In US presidential politics, a swing state or battleground state refers to a state that could be won by either party candidate. The state has no single candidate or party that has overwhelming support in securing a state’s Electoral College votes. Usually they require extra effort by candidates and their campaigns especially in those states deemed important in securing the presidency.
Some states are traditionally vote either republican or democrat. In fact 33 states out of 50 have voted for the same party in the past 5 presidential elections, and 40 have voted for the same party since 2000. Democrat strong states tend to be in the North East of the US as well as states such as California. Whilst the majority of Republican support comes from States in the Deep South and mid-west.
In the 2016 election, there have been around 11 swing states that will have a major impact upon the outcome of the election, determining how many Electoral College votes a candidate gets and if they can get that important 270 Electoral College majority.
Colorado, Florida, Iowa, Michigan, Nevada, New Hampshire, North Carolina, Ohio, Pennsylvania, Virginia and Wisconsin are all considered swing states in the 2016 Presidential election.
Some key states to look out for:
Total of 20 electoral votes.
The state has voted Democrat in the past 6 elections, however Trump has been campaigning hard in order to electrify the Republican parts of Pennsylvania.
Clinton is focusing upon the more urban parts of the state, such as Philadelphia and Pittsburgh, these tend to have a high African American population more likely to vote Democrat, and their push is getting people to the polls.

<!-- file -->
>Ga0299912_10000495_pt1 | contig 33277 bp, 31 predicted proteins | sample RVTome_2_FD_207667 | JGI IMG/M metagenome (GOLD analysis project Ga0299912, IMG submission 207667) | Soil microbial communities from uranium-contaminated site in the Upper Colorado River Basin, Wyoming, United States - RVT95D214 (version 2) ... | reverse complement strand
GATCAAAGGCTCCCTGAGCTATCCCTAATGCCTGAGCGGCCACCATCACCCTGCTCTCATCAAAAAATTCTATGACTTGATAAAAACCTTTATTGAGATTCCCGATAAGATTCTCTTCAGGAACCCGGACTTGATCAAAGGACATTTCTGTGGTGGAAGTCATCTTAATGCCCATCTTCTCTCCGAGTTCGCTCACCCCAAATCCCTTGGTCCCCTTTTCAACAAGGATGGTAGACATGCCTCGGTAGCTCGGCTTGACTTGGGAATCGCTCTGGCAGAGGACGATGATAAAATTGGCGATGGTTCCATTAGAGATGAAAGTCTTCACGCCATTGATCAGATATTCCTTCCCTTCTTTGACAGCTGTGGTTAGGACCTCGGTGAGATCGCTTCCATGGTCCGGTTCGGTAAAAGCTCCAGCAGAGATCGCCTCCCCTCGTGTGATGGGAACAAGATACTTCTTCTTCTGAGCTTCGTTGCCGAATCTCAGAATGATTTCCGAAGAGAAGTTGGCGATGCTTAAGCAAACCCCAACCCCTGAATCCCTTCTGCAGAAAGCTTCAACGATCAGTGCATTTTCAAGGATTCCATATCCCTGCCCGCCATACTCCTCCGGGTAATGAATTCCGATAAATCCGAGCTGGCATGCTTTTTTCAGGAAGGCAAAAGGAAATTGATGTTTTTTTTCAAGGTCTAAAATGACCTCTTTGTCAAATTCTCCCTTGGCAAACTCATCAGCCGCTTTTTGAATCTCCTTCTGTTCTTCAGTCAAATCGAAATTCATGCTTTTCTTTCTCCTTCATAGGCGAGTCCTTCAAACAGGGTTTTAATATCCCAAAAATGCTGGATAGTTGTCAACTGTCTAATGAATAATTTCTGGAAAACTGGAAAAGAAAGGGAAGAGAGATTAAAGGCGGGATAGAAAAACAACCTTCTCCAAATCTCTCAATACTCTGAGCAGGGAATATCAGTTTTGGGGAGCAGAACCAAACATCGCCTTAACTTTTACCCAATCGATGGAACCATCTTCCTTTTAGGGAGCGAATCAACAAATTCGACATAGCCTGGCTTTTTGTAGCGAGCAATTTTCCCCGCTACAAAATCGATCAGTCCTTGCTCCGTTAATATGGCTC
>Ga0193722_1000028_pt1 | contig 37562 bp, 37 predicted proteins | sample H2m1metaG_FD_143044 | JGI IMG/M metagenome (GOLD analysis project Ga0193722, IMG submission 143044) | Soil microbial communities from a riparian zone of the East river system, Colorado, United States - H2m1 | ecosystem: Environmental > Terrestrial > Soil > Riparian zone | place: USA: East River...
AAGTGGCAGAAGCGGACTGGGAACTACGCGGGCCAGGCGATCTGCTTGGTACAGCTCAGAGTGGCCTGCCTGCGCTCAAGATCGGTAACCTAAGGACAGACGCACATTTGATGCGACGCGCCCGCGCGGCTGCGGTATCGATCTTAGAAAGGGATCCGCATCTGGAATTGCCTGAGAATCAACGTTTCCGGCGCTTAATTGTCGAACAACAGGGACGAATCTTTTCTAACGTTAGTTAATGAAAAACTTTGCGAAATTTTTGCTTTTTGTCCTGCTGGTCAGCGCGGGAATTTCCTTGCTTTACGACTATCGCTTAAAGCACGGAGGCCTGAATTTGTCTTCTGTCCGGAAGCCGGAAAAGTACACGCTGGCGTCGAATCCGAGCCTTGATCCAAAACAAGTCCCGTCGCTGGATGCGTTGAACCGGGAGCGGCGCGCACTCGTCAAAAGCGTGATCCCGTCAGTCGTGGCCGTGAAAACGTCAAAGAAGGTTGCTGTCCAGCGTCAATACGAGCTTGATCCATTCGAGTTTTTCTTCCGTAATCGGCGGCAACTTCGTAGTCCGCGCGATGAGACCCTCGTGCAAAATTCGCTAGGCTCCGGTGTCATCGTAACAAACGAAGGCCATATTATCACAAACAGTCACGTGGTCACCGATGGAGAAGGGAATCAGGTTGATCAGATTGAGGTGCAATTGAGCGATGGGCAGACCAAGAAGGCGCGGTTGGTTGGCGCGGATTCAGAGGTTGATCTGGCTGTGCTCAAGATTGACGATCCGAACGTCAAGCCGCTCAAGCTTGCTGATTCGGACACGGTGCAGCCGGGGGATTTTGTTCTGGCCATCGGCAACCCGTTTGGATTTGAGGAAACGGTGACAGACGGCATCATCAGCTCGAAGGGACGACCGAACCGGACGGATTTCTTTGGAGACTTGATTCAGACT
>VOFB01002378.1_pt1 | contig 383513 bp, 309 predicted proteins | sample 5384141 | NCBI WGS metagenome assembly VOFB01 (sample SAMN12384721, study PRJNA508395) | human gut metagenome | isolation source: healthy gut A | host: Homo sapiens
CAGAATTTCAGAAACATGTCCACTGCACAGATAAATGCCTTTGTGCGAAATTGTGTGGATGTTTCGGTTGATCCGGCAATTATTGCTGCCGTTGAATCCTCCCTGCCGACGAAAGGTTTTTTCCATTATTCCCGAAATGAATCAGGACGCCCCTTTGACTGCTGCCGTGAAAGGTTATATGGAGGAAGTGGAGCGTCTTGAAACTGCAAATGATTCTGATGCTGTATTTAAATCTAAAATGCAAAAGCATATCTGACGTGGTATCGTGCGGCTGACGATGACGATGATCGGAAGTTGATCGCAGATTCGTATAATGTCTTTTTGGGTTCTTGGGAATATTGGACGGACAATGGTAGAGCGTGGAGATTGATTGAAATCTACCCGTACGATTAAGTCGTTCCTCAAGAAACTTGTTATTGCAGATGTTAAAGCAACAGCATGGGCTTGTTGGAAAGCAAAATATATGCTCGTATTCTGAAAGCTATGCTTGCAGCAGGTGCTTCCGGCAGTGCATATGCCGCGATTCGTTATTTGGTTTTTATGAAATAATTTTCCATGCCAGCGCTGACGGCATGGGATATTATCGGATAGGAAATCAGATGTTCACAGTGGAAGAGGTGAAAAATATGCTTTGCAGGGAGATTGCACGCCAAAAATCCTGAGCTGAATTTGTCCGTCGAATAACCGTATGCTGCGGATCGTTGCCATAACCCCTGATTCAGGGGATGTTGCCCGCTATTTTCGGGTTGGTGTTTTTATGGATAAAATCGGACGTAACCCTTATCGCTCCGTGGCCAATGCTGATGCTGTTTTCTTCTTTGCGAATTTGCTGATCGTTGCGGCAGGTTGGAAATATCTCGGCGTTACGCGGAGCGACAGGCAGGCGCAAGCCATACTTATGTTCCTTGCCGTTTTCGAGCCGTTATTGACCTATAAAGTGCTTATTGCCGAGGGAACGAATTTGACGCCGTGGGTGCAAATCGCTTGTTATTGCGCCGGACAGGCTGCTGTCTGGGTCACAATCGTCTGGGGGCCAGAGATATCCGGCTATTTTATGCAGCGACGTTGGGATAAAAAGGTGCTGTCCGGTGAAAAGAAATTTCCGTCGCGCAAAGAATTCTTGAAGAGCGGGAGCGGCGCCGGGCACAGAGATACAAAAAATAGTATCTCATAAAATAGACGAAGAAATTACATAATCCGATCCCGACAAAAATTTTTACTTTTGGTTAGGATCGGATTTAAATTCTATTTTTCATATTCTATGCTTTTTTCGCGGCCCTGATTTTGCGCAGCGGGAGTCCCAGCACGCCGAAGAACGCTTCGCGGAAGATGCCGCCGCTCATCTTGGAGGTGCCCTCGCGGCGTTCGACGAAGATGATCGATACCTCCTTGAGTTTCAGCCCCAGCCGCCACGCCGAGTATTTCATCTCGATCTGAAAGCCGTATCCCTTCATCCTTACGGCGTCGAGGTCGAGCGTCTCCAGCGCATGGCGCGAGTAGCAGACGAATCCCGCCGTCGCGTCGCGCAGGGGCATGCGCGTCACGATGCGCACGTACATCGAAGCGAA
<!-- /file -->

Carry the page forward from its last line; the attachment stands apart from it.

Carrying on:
In reality it is looking very likely that Pennsylvania will go to Hilary Clinton.
Total of 18 electoral votes.
Polling suggest that this rust belt state (part of a country experiencing a declining industry and population) will go to Trump. He very much needs Ohio to give him a chance to win. The economy is a big issue in this state, and Trump has been pushing this issue when campaigning.
Total of 29 electoral votes.
This is the ultimate battleground, with the ability to decide the outcome of the election, as it did between Bush vs. Gore. Currently both candidates are very close in the polls. Hilary is being massively helped by the large amount of Latino voters who cast their vote in early voting. Candidates have spent millions and hours campaigning here.
Total of 11 electoral votes.
Trump is currently leading in polls, however Clinton is very much relaying upon the increased number of Hispanic voter registrations and the second-highest Native American population in the US to tip her over the edge.
Total of 15 electoral votes.
Historically a republican state, but has become an important state after they voted for Obama in 2008 but swung back to the GOP in 2012.
Once again polls show that it is a very close election. Clinton is relying upon college educated voters as well as the large African American demographic who make up around 23% of the population. Trump focused on rural areas that were impacted by industry and manufacturing losses.